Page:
Research Suggests Youth-onset Type 2 Diabetes More Severe than Adult-onset Disease

Published on in CHOP News

Pediatric endocrinologist Lorraine E. Levitt Katz, MD, and other leaders of The TODAY (Treatment Options for Type 2 Diabetes in Adolescents and Youth) study of youth-onset type 2 diabetes presented longitudinal outcomes of the study at the American Diabetes Association’s 79th Scientific Sessions on June 8, 2019.

TODAY2 found that young people who were diagnosed with type 2 diabetes (T2D) in their early teens had an "alarming" rate of diabetes-associated complications by the time they were in their mid-20s, according to new research. These complications affect the heart, kidneys, eyes, nerves and pregnancy.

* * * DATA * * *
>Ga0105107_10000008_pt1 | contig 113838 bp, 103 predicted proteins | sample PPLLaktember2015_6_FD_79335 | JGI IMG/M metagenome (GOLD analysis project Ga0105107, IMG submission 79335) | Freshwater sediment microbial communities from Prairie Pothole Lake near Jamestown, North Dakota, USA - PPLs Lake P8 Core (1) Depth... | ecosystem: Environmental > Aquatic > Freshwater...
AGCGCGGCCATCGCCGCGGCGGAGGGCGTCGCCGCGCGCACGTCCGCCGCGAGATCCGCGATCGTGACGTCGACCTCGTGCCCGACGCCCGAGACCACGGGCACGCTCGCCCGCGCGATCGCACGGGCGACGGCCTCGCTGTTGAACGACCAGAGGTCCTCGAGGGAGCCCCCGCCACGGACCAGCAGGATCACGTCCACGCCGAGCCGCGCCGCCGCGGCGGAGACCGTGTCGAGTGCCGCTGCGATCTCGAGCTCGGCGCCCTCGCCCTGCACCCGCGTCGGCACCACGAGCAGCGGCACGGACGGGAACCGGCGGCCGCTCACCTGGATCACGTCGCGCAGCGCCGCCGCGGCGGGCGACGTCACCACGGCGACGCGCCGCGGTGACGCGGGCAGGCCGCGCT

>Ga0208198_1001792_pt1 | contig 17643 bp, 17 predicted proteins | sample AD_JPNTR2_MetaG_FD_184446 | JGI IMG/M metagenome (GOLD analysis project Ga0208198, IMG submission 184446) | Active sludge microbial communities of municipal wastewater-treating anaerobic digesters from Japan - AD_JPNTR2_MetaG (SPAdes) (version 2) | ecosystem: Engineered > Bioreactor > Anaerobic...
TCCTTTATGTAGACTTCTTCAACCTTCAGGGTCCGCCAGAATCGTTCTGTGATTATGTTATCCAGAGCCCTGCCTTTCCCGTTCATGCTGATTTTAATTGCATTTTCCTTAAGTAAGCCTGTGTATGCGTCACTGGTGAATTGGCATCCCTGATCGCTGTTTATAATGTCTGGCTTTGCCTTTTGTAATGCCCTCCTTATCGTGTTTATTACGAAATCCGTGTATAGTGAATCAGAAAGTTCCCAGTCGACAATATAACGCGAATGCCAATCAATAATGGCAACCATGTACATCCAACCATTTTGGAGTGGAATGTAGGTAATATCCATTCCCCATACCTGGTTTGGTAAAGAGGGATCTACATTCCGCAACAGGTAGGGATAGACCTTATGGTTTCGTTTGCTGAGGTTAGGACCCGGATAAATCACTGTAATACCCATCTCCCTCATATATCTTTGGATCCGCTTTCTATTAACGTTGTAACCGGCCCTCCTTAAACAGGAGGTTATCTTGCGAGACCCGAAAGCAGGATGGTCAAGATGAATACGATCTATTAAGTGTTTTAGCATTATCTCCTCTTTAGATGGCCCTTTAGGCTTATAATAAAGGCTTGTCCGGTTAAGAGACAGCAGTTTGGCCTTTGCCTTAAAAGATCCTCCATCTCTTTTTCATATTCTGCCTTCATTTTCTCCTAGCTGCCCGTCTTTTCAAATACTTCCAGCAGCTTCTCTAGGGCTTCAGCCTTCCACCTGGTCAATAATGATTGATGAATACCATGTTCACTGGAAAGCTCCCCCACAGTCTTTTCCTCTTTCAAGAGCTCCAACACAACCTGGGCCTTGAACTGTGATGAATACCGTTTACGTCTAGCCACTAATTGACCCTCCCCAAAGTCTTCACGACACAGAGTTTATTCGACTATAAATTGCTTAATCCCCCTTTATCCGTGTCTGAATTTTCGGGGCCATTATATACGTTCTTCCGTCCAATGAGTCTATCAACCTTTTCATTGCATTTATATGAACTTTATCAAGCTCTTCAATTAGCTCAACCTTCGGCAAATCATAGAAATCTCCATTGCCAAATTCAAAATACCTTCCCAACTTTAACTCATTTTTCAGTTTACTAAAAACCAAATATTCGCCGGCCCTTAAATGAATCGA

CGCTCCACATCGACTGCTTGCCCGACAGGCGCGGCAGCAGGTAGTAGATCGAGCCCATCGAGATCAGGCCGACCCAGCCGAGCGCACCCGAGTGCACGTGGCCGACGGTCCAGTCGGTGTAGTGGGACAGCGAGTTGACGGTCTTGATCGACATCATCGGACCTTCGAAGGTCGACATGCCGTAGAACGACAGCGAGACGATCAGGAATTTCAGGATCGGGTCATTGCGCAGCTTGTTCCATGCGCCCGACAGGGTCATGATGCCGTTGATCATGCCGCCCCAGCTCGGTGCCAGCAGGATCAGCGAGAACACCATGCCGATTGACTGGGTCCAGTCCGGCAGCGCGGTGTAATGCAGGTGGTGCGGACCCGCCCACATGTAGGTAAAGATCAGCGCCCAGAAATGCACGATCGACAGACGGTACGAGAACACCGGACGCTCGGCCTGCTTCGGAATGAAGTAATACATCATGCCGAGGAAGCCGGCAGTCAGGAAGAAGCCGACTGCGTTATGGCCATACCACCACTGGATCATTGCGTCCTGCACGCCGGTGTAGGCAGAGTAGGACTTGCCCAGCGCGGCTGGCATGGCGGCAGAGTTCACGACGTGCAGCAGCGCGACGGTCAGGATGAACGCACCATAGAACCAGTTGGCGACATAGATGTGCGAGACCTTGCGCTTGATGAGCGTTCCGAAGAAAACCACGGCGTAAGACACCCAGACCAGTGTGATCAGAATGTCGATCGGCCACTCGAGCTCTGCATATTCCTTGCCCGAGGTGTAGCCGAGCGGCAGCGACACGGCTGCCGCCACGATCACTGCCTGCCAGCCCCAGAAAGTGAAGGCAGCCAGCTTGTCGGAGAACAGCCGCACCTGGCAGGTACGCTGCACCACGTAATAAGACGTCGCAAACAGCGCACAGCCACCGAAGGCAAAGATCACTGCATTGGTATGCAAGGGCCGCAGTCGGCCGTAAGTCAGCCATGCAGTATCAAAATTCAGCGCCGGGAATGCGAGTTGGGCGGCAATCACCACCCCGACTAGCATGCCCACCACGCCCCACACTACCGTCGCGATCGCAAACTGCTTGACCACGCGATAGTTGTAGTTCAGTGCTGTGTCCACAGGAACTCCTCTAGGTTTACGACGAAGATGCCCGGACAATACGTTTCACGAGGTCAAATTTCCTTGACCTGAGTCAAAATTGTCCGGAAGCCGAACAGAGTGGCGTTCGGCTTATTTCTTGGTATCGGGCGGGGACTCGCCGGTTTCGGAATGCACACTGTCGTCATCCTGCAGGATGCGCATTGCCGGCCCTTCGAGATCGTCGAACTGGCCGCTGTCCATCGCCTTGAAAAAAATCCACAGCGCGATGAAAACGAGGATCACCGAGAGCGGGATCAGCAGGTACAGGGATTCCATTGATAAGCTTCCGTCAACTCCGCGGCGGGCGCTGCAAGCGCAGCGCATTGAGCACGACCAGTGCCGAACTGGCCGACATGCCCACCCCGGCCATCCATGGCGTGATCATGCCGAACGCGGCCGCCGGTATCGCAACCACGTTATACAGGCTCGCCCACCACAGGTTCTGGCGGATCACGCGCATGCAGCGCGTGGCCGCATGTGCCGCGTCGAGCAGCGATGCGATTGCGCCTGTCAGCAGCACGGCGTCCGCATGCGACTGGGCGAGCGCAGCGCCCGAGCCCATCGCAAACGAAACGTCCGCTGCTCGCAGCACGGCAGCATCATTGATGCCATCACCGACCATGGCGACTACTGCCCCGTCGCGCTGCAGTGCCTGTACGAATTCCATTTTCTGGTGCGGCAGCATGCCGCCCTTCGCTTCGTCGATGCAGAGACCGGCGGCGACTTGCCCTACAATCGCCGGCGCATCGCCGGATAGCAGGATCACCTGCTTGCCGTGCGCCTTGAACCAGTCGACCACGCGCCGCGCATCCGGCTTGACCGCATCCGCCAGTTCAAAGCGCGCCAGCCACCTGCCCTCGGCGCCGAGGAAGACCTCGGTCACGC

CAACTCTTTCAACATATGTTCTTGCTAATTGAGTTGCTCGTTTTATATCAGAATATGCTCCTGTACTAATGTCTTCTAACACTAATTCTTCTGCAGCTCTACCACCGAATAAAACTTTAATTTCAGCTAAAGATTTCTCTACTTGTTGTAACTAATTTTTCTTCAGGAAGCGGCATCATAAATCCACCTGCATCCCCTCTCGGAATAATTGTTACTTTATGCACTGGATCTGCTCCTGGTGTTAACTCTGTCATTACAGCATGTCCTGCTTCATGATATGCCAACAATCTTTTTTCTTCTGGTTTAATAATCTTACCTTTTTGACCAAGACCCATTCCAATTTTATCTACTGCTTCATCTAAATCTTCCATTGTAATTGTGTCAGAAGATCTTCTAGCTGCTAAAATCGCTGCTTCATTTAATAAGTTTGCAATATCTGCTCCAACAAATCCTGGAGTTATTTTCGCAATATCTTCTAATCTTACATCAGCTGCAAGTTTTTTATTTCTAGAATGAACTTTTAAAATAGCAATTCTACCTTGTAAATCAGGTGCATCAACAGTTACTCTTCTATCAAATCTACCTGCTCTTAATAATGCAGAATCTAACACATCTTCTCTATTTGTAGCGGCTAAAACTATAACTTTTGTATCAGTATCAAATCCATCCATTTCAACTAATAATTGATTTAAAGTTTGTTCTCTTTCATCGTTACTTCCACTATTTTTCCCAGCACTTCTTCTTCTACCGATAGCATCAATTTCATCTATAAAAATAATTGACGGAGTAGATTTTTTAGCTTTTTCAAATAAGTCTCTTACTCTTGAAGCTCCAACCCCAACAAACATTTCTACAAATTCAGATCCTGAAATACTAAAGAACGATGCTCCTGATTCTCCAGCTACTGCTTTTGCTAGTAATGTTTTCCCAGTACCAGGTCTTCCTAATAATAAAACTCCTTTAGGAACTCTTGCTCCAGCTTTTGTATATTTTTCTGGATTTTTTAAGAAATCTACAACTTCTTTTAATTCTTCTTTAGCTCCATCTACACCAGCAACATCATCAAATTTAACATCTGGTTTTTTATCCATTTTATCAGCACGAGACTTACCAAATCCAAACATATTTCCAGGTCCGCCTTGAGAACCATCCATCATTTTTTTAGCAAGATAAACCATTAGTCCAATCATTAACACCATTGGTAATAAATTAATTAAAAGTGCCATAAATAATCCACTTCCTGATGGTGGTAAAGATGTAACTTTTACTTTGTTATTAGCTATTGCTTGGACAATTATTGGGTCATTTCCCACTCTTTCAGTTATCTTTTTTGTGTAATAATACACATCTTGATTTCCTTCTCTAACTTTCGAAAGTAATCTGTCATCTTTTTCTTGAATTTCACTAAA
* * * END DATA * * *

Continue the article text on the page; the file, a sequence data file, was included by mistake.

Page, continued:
Dr. Katz, the principal investigator (PI) at Children’s Hospital of Philadelphia’s (CHOP) research site in the multicenter national study, reported on the high rates of hypertension, hyperlipidemia, and echocardiographic abnormalities in this cohort at the meeting. The TODAY clinic trial ran from 2004 to 2011. TODAY2 part 1 added continuing treatment and follow-up through 2014. TODAY2 Phase 2, an observation-only follow-up, continues through January 2020.

“These outcomes of the longest running study on youth with T2D indicate that youth-onset type 2 diabetes is more aggressive than adult-onset T2D,” said Dr. Katz, who has served as the CHOP PI of TODAY since 2006 and is CHOP PI of TODAY2 since 2011. “We now know the importance of underscoring the fact that younger patients require even more intensive management than many adults with type 2 diabetes. These implications have the potential to change the course of treatment and improve care overall.”

Read more about the study »

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